1. Hypnosis is a type of sleep: The Greek root of the term ‘hypnos’ means sleep. It has produced the most prevalent misconception. An individual under hypnosis is not asleep. The EEG pattern of hypnotized individual reflects alertness. Also one can not establish a dialogue with an individual while asleep which is a routine under hypnosis. 2. The ability to hypnotize is achieved through ‘Sadhna’: Some people believe that a hypnotist has to practice ‘tratak’ or ‘mantra siddhi’ to acquire the power to hypnotize. Hypnosis occurs naturally in everyday life while one is engrossed in a novel, movie and other routine activities. In a formal clinical set up it is induced through suggestions. No ‘Sadhna’ is required. Any person acquainted with the principles and procedures of hypnosis can induce it through suggestions. 3. A hypnotized person can be persuaded to perform any criminal/immoral act: The depiction of hypnosis in media and movies has created a widespread notion that an individual can be made to perform criminal or immoral acts through hypnosis. Since the person under hypnosis remains alert through out the procedure, he can not accept any instruction which violates his moral code. 4. An individual under hypnosis looses all the awareness of surroundings: Some persons may exit the hypnosis with a wrong feeling that nothing has happened to them since they were well aware of everything happening around them. Probably they expect an experience similar to ‘coma’ or generalized anesthesia. 5. A hypnotized individual may get struck and fail to exit: It is impossible. If an individual is left as such without formal termination, either he shall come out of it spontaneously or pass into natural sleep. 6. Hypnosis is dangerous: Hypnosis by itself is safe. Instead there are some contra-indications of the procedure like paranoid disorder in which the patient may misinterpret the procedure. 7. Only weak-minded people can be hypnotized: The experience of hypnosis depends on the hypnotizability, a trait, which is normally distributed. Therefore, some persons are easily hypnotizable and others require considerable repeated efforts. 8. One can be made to reveal his secrets: As the individual under hypnosis remain aware of himself and surroundings he can choose what to reveal and what to conceal. It never happens that he discloses any secret information unknowingly despite the deepest level of hypnosis.


Hypnotizability: Hypnotizability is a trait which varies across individuals. The peak hypnotizability is found in late childhood which gradually decreases throughout adulthood. The assessment of hypnotizability is a helpful starting point for the use of hypnosis in treatment (Spiegel and Spiegel, 1987). Hypnotizability is assessed through standardized scales. For example, Stanford Hypnotic Susceptibility Scales (Hilgard, 1965; Weitzenhoffer and Hilgard, 1959; 1962); Hypnotic Induction Profile Spiegel and Spiegel, 1987), Stanford Hypnotic Clinical Scale (Hilgard and Hilgard, 1975). Pre-hypnotic Preparation and Explanations: This is an essential part in the whole process which follows gathering of background information and assessments. Rapport is to be established. Subject’s concept of hypnosis is elicited. The misconceptions are corrected and he is reassured. It is to be stressed that hypnosis is a collaborative endeavor; nothing can be performed against his will. He will remain in a state of relaxed alertness and hear the therapist’s voice throughout. Hypnosis can be performed either in sitting or lying posture. The couch or bed should be comfortable. Pillow can be used as per the comfort of the subject. The place need be distraction free particularly the sudden sources of noise like telephone ring have to be avoided. No alarm clock should be present near the ears of the subject. Bright light should not fall directly on the eyes. If there are mosquitoes, a repellent is a must. The subject need be explicitly enquired about toilet needs. Hypnosis is not usually performed as a challenge to demonstrate the power of hypnotist. Have an observer be present while hypnotizing a person of opposite gender. Assessment of Suggestibility: Suggestibility is one of the three main factors of hypnosis. Simple clinical test of suggestibility can be run to have an approximate idea about the subject’s capacity to experience hypnosis.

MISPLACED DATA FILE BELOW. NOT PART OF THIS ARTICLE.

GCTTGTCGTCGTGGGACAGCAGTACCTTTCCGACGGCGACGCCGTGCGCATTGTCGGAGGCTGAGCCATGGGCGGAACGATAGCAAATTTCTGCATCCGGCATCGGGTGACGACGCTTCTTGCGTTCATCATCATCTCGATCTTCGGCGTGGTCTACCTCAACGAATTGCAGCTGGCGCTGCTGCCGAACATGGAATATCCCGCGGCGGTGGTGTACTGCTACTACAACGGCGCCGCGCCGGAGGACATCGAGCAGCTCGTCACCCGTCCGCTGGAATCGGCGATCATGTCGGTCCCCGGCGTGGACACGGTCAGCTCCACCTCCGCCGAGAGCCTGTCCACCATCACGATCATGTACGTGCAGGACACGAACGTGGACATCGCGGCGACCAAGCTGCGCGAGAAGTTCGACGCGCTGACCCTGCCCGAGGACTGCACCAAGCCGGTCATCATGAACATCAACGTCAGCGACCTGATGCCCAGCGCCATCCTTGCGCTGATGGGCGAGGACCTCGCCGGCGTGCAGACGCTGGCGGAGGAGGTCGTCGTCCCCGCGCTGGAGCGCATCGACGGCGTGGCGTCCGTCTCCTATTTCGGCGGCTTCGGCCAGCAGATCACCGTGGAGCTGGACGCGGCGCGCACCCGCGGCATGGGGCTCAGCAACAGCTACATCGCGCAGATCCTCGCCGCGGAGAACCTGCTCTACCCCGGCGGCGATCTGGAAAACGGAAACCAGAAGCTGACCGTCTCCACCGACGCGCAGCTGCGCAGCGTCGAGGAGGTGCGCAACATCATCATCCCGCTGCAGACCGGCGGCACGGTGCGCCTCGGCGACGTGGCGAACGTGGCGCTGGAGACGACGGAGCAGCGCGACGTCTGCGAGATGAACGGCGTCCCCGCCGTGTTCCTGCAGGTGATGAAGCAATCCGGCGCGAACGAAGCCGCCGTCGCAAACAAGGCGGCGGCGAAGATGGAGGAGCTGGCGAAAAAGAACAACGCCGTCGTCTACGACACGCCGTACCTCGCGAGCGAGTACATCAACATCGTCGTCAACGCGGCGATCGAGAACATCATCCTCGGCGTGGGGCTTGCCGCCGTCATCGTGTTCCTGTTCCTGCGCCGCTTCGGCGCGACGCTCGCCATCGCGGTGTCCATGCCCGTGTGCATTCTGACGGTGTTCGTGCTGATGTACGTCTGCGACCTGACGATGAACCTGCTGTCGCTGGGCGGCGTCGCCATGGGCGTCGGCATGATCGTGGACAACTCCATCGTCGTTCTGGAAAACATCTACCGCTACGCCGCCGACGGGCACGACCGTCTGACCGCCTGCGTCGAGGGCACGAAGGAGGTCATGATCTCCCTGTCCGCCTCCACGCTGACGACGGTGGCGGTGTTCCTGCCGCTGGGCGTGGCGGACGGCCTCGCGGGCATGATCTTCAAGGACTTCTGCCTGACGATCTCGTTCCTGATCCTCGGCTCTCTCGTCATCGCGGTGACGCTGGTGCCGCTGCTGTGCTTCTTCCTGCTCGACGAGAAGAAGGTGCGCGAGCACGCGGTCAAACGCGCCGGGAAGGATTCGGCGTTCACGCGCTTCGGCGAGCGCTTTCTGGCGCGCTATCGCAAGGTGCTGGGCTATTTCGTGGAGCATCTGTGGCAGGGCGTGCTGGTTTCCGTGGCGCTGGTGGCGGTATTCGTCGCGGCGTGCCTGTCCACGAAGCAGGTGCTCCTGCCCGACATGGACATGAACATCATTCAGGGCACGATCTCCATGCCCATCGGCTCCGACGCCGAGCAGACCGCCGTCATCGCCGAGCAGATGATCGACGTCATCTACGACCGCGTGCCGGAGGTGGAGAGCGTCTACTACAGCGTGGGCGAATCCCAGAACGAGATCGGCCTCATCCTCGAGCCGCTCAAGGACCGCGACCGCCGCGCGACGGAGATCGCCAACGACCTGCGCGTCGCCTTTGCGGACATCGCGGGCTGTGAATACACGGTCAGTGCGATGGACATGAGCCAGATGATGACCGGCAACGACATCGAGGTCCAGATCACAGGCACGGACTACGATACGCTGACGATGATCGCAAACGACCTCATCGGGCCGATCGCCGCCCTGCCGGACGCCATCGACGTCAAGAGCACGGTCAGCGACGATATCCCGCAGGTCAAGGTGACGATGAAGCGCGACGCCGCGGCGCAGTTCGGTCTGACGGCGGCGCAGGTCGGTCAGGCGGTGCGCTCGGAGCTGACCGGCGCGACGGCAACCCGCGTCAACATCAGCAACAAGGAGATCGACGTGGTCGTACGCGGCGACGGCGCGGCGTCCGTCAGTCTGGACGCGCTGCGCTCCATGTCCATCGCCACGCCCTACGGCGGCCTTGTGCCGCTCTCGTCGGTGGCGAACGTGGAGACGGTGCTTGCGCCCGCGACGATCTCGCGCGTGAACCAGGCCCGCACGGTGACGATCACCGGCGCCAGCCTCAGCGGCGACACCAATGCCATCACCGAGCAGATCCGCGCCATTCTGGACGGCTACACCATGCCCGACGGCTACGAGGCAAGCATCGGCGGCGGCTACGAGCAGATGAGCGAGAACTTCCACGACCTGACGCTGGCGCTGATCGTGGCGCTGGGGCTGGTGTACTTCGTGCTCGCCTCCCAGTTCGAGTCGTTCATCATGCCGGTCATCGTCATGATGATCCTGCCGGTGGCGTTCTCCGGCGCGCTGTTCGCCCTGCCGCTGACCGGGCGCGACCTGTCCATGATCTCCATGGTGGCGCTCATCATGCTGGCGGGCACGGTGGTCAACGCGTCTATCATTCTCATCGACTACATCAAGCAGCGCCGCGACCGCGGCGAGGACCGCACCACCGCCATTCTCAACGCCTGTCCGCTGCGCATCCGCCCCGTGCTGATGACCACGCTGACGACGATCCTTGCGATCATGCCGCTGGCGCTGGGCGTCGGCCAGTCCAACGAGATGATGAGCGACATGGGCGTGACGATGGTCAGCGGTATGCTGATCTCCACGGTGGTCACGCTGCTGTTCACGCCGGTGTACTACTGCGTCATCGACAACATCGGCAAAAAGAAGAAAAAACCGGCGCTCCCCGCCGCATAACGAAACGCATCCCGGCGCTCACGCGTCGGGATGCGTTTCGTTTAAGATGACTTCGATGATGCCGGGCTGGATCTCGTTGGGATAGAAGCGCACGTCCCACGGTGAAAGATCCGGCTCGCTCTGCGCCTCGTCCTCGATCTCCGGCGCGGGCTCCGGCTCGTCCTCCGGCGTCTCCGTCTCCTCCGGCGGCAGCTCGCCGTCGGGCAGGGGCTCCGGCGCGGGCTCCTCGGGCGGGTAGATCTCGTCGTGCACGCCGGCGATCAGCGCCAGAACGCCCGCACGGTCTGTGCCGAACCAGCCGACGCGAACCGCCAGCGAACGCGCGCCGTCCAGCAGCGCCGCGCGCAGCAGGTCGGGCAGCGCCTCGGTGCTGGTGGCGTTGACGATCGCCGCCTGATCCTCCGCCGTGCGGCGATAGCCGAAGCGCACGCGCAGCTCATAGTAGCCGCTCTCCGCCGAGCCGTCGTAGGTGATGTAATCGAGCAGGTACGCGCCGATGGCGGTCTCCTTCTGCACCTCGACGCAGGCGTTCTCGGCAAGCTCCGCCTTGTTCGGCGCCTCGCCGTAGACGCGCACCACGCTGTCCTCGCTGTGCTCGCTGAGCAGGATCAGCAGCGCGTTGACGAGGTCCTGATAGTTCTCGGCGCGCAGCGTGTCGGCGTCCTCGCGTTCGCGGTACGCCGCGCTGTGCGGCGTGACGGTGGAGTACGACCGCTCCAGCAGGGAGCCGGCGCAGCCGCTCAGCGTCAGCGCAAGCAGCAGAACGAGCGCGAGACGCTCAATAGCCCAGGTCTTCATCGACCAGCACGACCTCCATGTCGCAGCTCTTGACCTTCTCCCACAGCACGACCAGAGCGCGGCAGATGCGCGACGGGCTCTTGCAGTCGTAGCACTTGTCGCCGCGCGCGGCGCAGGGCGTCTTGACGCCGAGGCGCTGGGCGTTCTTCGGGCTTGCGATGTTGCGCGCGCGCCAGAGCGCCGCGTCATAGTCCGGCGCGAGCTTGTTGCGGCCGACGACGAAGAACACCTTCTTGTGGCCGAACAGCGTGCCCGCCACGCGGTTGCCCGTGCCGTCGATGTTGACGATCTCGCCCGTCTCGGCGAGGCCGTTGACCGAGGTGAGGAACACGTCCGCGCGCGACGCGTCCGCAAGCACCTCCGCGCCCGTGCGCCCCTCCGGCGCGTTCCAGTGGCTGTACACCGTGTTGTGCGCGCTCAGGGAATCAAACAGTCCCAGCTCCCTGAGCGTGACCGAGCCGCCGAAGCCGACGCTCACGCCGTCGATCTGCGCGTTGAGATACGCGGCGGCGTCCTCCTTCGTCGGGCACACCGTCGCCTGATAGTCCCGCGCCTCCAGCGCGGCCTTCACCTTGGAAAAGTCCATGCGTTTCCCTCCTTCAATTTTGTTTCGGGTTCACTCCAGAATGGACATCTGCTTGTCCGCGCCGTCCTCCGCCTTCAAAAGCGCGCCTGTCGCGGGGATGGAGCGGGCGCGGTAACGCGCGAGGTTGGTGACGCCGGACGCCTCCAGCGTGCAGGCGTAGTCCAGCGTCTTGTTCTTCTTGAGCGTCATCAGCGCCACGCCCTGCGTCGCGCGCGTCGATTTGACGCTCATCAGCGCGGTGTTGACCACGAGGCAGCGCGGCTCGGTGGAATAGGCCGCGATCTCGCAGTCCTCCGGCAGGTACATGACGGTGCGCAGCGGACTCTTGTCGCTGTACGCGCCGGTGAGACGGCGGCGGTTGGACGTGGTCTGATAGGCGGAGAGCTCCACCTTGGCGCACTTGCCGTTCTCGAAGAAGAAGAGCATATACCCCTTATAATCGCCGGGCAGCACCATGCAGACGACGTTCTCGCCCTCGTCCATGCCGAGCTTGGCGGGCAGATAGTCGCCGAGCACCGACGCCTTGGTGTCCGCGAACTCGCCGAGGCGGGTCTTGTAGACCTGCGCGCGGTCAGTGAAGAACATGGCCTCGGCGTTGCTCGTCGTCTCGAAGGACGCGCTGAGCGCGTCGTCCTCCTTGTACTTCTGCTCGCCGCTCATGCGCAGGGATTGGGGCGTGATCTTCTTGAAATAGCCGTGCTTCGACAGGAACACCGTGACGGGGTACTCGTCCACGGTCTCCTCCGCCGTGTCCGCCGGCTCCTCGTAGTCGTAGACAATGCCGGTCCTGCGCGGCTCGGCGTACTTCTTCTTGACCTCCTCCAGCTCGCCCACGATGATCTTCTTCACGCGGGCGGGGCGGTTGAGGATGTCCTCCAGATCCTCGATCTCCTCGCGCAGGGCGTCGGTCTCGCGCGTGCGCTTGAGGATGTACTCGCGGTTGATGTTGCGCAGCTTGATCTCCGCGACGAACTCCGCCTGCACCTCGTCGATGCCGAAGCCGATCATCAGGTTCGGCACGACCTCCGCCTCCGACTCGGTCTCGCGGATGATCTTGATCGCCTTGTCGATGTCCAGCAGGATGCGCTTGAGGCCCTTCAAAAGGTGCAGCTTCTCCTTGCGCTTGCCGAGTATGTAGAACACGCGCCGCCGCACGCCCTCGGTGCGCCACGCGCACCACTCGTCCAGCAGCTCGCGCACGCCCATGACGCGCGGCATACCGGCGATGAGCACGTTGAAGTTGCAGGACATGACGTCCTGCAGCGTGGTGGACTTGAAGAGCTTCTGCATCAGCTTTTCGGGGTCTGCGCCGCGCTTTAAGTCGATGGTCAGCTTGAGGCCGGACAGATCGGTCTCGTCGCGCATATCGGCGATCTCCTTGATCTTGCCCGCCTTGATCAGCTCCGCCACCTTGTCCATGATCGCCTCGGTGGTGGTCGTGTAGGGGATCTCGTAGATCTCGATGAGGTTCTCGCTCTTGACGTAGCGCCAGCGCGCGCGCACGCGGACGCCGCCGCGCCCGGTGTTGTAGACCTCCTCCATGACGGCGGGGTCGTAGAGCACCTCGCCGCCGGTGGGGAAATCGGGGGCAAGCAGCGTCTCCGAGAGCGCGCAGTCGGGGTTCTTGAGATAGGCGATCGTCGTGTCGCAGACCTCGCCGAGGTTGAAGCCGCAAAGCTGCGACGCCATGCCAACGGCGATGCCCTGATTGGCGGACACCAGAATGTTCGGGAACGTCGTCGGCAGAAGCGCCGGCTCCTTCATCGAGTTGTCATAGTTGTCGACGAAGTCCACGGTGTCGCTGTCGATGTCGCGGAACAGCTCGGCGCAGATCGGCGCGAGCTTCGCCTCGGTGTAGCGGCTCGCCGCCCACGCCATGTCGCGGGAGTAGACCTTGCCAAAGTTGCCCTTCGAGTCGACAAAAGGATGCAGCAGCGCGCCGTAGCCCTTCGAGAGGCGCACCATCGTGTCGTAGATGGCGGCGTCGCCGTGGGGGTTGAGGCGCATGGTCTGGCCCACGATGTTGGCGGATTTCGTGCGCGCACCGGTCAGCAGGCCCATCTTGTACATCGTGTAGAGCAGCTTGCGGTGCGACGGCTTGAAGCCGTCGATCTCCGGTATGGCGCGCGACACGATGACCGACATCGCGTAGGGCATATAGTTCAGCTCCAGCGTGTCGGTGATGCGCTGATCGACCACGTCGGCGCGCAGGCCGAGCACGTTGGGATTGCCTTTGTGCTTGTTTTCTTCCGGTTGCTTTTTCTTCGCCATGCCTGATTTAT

Ask the subject to sit comfortably on the chair and rest his hands on the arm of the chair. Tell him to hold a pen or similar object gently between index and middle finger of either hand and close his eyes. Give suggestions that his fingers are becoming loose and light, the gap between fingers is widening. The grip is loosening. Repeat the suggestions a few times. The actual widening and drop indicates suggestibility.

Rapid Hypnotic Induction (RHI): There are numerous methods for hypnotic induction. The interested reader is referred to an excellent resource “Advanced Techniques of Hypnosis and Therapy: Selected Papers of Milton H. Erickson” by Erickson (1967). The RHI incorporates components of three classes of hypnotic induction procedures – eye fixation, relaxation and confusion. The script for RHI method is as under: